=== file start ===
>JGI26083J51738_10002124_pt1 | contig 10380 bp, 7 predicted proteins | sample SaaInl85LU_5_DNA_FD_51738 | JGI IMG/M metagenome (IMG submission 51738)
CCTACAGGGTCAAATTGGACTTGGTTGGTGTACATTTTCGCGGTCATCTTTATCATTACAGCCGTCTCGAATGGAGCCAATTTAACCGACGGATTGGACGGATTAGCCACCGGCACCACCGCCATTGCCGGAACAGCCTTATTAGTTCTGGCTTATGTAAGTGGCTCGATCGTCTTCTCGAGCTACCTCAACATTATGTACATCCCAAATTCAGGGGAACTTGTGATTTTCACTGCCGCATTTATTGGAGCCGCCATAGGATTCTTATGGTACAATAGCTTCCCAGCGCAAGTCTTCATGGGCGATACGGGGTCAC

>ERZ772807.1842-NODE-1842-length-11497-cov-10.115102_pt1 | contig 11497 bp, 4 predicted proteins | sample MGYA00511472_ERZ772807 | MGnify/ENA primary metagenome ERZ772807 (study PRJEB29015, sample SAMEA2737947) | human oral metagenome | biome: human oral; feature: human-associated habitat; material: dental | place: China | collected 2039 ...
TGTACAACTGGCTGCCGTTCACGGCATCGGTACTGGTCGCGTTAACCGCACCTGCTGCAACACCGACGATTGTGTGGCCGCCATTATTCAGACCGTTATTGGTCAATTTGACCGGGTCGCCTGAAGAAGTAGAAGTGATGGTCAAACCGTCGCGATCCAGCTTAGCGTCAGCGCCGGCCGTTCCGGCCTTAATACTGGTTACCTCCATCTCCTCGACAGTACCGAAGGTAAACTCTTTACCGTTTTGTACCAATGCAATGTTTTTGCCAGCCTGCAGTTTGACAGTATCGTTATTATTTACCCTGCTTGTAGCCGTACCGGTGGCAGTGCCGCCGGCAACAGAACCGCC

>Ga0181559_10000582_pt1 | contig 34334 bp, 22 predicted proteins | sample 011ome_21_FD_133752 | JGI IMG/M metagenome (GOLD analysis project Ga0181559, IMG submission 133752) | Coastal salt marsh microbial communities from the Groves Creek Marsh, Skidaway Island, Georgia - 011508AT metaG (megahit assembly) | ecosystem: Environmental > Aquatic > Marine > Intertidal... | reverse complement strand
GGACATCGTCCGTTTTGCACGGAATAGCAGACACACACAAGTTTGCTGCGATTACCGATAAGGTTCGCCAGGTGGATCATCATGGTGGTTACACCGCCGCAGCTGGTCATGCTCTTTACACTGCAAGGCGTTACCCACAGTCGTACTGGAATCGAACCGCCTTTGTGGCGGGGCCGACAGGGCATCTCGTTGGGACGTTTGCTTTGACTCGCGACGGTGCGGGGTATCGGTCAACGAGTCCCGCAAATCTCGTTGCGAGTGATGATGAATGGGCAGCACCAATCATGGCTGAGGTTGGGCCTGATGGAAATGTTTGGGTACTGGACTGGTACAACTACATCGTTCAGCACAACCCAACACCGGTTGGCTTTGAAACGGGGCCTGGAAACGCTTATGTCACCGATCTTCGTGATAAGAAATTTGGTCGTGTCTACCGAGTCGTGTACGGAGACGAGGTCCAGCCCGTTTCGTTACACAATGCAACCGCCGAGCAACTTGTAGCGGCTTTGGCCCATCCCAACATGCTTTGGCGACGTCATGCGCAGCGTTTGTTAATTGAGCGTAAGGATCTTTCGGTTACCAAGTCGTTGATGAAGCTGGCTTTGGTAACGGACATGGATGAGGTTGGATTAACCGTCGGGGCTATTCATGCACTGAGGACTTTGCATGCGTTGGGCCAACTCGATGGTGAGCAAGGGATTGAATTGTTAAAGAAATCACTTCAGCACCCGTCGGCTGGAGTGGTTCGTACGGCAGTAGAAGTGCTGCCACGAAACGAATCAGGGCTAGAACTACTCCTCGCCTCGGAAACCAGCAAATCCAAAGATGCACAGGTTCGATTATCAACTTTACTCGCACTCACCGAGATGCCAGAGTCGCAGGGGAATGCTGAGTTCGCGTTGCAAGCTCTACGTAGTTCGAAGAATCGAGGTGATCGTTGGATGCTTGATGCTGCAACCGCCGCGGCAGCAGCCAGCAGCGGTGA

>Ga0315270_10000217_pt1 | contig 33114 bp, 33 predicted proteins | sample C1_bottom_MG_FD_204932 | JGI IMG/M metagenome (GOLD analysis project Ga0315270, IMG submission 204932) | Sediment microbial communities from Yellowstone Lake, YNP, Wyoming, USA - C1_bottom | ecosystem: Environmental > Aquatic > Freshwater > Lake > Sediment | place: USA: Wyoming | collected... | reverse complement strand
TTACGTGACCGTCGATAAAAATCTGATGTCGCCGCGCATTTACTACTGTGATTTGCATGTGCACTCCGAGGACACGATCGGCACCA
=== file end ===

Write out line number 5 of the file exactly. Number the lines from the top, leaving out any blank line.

>Ga0181559_10000582_pt1 | contig 34334 bp, 22 predicted proteins | sample 011ome_21_FD_133752 | JGI IMG/M metagenome (GOLD analysis project Ga0181559, IMG submission 133752) | Coastal salt marsh microbial communities from the Groves Creek Marsh, Skidaway Island, Georgia - 011508AT metaG (megahit assembly) | ecosystem: Environmental > Aquatic > Marine > Intertidal... | reverse complement strand